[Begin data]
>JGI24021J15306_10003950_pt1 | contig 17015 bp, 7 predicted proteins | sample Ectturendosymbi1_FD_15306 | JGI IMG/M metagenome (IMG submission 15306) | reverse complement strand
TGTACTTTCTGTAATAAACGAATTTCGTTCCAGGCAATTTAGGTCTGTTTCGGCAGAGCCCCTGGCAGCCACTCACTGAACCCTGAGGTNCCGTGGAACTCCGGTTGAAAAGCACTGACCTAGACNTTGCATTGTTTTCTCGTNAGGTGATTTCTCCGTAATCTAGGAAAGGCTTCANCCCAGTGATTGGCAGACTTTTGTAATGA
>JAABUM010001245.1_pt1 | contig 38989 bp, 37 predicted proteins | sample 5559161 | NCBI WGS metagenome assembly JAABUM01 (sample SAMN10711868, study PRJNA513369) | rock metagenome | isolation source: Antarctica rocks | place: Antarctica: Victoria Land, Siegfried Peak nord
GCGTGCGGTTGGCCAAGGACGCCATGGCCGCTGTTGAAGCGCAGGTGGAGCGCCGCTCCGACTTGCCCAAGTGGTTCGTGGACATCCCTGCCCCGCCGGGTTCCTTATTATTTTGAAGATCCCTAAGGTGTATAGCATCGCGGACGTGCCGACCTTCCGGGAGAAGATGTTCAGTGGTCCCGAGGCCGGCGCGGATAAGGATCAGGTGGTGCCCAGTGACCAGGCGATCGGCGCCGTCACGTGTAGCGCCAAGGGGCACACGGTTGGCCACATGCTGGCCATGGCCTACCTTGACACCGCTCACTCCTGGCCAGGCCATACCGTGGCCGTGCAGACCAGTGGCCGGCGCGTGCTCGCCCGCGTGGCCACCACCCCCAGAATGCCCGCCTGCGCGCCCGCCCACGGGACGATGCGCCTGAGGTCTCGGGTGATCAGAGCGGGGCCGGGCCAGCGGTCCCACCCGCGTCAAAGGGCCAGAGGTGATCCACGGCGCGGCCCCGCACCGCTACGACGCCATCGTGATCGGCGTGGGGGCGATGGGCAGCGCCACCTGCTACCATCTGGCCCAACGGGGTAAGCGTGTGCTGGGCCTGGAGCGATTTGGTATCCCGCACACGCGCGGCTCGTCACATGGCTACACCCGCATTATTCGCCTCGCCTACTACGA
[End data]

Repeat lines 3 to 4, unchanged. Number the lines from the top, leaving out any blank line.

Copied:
>JAABUM010001245.1_pt1 | contig 38989 bp, 37 predicted proteins | sample 5559161 | NCBI WGS metagenome assembly JAABUM01 (sample SAMN10711868, study PRJNA513369) | rock metagenome | isolation source: Antarctica rocks | place: Antarctica: Victoria Land, Siegfried Peak nord
GCGTGCGGTTGGCCAAGGACGCCATGGCCGCTGTTGAAGCGCAGGTGGAGCGCCGCTCCGACTTGCCCAAGTGGTTCGTGGACATCCCTGCCCCGCCGGGTTCCTTATTATTTTGAAGATCCCTAAGGTGTATAGCATCGCGGACGTGCCGACCTTCCGGGAGAAGATGTTCAGTGGTCCCGAGGCCGGCGCGGATAAGGATCAGGTGGTGCCCAGTGACCAGGCGATCGGCGCCGTCACGTGTAGCGCCAAGGGGCACACGGTTGGCCACATGCTGGCCATGGCCTACCTTGACACCGCTCACTCCTGGCCAGGCCATACCGTGGCCGTGCAGACCAGTGGCCGGCGCGTGCTCGCCCGCGTGGCCACCACCCCCAGAATGCCCGCCTGCGCGCCCGCCCACGGGACGATGCGCCTGAGGTCTCGGGTGATCAGAGCGGGGCCGGGCCAGCGGTCCCACCCGCGTCAAAGGGCCAGAGGTGATCCACGGCGCGGCCCCGCACCGCTACGACGCCATCGTGATCGGCGTGGGGGCGATGGGCAGCGCCACCTGCTACCATCTGGCCCAACGGGGTAAGCGTGTGCTGGGCCTGGAGCGATTTGGTATCCCGCACACGCGCGGCTCGTCACATGGCTACACCCGCATTATTCGCCTCGCCTACTACGA